West Side Notes From the Neighborhood
Compiled by Megan Bungeroth
Marriage Affirmation for V-Day
If you'd like to step away from the romantic-comedy drivel tossed around every February and instead celebrate real, lasting love, take heart in knowing that five long-married senior couples will be renewing their marriage vows on Valentine's Day this year. Goddard Riverside Senior Center is hosting a ceremony for the loving duos and their families at 3 p.m. on Tuesday, Feb. 14. One couple married on the Upper West Side over fifty years ago; another met at the NYC School for the Deaf in 1947 and will sign "I love you" into each other's hands as part of their vow renewal. If that's not enough to warm your heart, nothing will.
Rosenthal Turns Bright Blight into Charity
Last year, Upper West Side residents raged against a Duane Reade sign that lit up the corner of West 72nd Street and Broadway. The digital sign flashed images of products for sale nonstop, and locals and elected officials argued that it was too intrusive for a residential neighborhood. They spouted off about it until Duane Reade finally capitulated and de-commissioned the sign.
Assembly Member Linda Rosenthal, a vocal critic of the offending sign, worked with Duane Reade's parent company, Walgreens, at the time to broker the compromise and suggested that the company make a local donation to smooth over the ill will it had engendered in the community. Earlier this month, Walgreens executives toured the West Side Campaign Against Hunger and took up the suggestion, presenting the food pantry with a first-time donation. "This is the best possible ending to a situation that began with a lot of anger and frustration," Rosenthal said in a statement.
Hopefully, the donations will continue for longer than the sign was in place.
Local Reps Denounce National Public Transit Cuts
West Side Rep. Jerrold Nadler joined other local legislators and transit leaders on Monday to decry a Republican effort to cut federal spending for public transit, a move they say would directly impact New Yorkers. Opponents of the proposed spending cut say it would deprive New York state of $1.7 billion that would go to fund capital improvements for subways, buses and commuter rails. The bill, H.R. 7, the American Energy and Infrastructure Jobs Act, just passed the House Ways and Means Committee, and would use revenue from expanded domestic drilling permits to fund infrastructure projects while cutting certain funding streams.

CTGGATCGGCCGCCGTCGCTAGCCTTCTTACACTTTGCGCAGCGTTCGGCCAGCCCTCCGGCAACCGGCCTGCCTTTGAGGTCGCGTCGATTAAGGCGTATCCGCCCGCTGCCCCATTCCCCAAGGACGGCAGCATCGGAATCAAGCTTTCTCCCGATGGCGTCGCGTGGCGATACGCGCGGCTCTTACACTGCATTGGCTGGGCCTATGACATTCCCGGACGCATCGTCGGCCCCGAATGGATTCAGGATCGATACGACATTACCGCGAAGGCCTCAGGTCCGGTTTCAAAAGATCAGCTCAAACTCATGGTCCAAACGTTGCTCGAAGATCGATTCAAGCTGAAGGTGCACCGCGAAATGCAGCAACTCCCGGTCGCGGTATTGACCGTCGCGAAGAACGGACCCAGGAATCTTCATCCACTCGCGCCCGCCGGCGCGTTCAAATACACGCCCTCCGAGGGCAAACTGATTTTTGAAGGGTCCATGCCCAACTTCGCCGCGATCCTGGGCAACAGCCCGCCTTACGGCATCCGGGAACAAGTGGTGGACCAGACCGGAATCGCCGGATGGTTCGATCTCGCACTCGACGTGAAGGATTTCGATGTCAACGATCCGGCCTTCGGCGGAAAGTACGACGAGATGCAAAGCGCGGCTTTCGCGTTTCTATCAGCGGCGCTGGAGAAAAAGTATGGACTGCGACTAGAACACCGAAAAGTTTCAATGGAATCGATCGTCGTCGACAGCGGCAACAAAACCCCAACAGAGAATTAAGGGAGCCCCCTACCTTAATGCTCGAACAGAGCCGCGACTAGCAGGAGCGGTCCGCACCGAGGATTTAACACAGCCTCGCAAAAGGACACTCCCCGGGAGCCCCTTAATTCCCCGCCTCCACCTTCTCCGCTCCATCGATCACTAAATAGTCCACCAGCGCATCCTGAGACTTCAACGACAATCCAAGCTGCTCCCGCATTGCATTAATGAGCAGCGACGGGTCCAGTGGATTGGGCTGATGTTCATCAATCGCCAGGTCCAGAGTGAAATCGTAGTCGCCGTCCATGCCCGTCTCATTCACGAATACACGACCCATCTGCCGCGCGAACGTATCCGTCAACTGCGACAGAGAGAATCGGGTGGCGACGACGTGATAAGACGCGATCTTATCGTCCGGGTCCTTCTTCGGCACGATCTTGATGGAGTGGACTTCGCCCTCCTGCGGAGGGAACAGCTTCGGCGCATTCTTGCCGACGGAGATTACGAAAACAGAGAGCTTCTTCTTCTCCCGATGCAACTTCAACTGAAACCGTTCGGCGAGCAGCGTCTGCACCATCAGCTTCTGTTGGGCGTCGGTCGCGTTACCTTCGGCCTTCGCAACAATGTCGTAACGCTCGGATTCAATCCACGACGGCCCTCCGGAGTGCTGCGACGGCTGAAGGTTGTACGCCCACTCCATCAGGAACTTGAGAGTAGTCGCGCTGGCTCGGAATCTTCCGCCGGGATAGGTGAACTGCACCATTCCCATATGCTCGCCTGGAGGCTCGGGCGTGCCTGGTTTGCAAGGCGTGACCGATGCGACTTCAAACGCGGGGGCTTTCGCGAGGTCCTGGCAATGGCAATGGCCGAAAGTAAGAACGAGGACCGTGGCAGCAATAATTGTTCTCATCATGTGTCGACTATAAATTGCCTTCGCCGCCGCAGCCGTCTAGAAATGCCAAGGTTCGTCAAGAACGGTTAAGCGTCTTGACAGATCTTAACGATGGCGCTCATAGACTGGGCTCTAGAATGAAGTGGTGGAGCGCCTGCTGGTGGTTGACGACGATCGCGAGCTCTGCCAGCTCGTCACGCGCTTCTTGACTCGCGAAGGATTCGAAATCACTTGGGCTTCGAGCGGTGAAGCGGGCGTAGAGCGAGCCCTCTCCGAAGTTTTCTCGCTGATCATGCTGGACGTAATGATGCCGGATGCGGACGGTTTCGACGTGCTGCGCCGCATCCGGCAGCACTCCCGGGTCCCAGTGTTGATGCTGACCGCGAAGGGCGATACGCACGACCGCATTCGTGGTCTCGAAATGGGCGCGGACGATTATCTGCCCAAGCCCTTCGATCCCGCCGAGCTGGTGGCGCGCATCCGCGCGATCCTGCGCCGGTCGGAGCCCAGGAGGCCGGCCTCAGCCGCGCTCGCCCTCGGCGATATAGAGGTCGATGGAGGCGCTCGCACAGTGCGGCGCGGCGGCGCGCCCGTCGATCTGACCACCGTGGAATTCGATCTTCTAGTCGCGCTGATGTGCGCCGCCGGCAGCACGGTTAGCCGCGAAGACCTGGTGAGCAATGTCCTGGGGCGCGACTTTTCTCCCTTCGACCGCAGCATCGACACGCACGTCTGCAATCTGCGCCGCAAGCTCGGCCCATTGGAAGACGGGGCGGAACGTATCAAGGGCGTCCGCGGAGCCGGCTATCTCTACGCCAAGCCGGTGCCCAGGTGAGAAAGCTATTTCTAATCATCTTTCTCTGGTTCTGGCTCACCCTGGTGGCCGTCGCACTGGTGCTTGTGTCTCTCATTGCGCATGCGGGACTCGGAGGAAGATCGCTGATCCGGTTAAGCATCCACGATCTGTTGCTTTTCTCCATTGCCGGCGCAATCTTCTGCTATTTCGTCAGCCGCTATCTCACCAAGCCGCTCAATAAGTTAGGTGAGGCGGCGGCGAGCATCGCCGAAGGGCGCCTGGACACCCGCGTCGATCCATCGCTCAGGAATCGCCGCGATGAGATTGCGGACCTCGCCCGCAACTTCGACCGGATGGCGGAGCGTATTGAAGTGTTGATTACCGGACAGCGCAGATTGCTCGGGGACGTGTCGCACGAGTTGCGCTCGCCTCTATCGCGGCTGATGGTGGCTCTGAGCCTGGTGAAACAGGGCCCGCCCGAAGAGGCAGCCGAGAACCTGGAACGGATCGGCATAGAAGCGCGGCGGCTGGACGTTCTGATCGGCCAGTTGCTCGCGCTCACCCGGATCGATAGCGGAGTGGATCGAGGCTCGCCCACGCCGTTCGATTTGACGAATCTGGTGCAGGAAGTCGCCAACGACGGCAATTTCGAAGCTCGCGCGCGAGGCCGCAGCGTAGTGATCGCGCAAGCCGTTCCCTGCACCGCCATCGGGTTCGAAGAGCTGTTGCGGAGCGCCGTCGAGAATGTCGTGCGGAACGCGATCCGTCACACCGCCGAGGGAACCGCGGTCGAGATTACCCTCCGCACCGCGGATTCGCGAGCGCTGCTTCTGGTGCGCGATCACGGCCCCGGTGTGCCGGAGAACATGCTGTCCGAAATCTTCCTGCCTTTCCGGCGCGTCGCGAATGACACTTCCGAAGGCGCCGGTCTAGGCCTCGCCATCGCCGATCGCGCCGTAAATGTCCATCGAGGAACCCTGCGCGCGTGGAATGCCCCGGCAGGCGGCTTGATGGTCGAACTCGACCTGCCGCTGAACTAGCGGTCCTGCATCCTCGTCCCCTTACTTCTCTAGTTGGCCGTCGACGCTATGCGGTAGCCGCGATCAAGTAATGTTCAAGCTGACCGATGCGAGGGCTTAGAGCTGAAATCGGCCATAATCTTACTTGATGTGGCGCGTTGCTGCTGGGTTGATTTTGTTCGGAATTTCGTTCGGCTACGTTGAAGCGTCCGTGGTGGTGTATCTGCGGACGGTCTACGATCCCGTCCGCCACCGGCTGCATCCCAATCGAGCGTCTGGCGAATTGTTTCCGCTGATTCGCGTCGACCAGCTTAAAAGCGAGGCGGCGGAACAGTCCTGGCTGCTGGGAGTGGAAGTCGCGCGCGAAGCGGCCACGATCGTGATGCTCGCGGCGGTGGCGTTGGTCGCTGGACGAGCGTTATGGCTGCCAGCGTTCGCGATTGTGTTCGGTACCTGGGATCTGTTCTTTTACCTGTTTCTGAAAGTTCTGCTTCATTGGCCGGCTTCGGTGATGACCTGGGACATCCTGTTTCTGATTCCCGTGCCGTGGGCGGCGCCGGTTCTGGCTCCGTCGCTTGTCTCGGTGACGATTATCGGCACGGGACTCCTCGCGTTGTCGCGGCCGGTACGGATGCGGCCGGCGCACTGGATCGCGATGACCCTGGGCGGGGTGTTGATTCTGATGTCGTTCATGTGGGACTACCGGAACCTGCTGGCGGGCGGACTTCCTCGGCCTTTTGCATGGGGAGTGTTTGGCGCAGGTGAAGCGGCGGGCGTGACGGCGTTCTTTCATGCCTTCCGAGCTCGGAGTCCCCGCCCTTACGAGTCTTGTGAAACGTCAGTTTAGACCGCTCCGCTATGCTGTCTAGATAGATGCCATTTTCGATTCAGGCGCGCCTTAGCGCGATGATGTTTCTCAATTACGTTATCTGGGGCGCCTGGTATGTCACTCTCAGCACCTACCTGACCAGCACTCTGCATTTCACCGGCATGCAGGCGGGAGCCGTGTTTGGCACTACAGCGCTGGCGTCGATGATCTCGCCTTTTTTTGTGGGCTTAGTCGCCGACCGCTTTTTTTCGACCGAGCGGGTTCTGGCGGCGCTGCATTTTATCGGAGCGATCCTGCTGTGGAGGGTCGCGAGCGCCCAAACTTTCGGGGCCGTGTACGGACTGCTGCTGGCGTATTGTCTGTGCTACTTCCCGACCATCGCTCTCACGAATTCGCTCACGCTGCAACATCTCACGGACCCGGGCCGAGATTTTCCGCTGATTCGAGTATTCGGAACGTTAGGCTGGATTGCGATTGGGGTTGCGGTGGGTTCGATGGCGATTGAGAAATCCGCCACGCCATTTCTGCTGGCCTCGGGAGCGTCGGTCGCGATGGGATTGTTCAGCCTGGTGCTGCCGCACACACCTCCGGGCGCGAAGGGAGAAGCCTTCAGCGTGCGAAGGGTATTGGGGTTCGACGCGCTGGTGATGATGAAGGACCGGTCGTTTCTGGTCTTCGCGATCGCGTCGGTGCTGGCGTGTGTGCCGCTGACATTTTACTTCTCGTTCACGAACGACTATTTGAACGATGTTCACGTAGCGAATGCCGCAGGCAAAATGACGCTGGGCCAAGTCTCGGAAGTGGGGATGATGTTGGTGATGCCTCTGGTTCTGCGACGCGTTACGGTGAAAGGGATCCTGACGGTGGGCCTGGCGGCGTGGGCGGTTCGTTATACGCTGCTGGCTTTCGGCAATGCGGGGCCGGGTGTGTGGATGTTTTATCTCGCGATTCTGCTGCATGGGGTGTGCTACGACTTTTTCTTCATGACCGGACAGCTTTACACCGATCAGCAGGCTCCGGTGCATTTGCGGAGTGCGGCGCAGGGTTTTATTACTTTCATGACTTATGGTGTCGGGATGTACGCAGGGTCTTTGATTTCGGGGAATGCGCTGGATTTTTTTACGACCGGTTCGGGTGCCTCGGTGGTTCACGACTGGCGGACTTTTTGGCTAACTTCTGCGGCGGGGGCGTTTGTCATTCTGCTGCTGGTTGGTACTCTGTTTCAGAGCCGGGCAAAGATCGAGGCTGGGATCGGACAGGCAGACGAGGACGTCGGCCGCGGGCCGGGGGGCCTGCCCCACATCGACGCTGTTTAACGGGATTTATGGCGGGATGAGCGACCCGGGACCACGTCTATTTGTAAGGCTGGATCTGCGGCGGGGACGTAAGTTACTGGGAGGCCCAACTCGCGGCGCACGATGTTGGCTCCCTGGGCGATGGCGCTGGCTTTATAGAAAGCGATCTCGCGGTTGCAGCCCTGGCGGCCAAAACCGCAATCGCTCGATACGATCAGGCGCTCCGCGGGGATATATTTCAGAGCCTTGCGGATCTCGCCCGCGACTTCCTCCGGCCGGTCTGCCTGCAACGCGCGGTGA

"The Republicans are proposing nothing less than the dismantling of mass transit," said Nadler, who is the senior northeastern member of the House Transportation and Infrastructure Committee, in a statement. "In the GOP bill, mass transit would be dependent on appropriations from general revenue for the first time in 30 years, rather than being funded, as it has been, from the Highway Trust Fund. Such a shift in federal priority could be catastrophic for urban centers like New York which rely on mass transit for basic mobility and economic functioning."
East Side Rep. Carolyn Maloney said the bill "isn't worth a warm bucket of asphalt," and MTA Chairman and CEO Joseph Lhota said that the bill would undeniably "hit the MTA hard." Gene Russianoff, staff attorney for New York Public Interest Research Group's Straphangers Campaign, also derided the bill.
Mayor Michael Bloomberg strongly condemned the bill for keeping cities out of the 21st century. "Eight million people take mass transit every day in New York, which helps to cut traffic, reduce pollution, spur our economy and improve public health," he said. "The bill passed today ignores the needs of cities across the country by relegating transit to an 'alternative' transportation with an uncertain funding stream."
Following a press conference at City Hall on Monday, Nadler went even further in an op-ed for The Hill's Congress Blog. He wrote that H.R. 7 is the worst transportation bill he's ever seen and called it "such an outdated way of thinking that it would, if enacted into law, set us back decades."
Speaker John Boehner said that the House will be moving to vote on the bill in the coming months.
Lappin Speaks Out Against Churches in Schools
As the state legislature considers passing a bill that would unequivocally allow religious organizations to hold worship services in public schools, Upper East Side City Council Member Jessica Lappin has been one of the few in the Council to speak against the measure. Thirty-five council members have signed onto Resolution 1155, which calls upon state legislators to pass a bill "amending the New York State Education Law to afford houses of worship maximum access to school property," but Lappin contends that its passage would amount to state-subsidized religious services and would violate the separation of church and state.
"Most New Yorkers probably don't realize that, right now, about 160 New York City schools are doubling as churches," said Lappin in a statement. "I'm not talking about a religious after-school club or Bible study group;these churches use the same public space, at the same time, in the same school each and every week for free or just the cost of custodial fees."
Lappin cited a decision by the Second Circuit Court last year supporting the Department of Education's argument that allowing regular worship in public school spaces is essentially state-sponsored religion, and asserted that the state bill's language would force the city to allow any group, including "the Ku Klux Klan or a pornography club," to hold meetings in public schools.
Churches and other religious groups that have regularly held services in public schools, some for many years, have until Feb. 16 to move out, according to a directive from the Department of Education, unless the state legislation stopping that move passes first.
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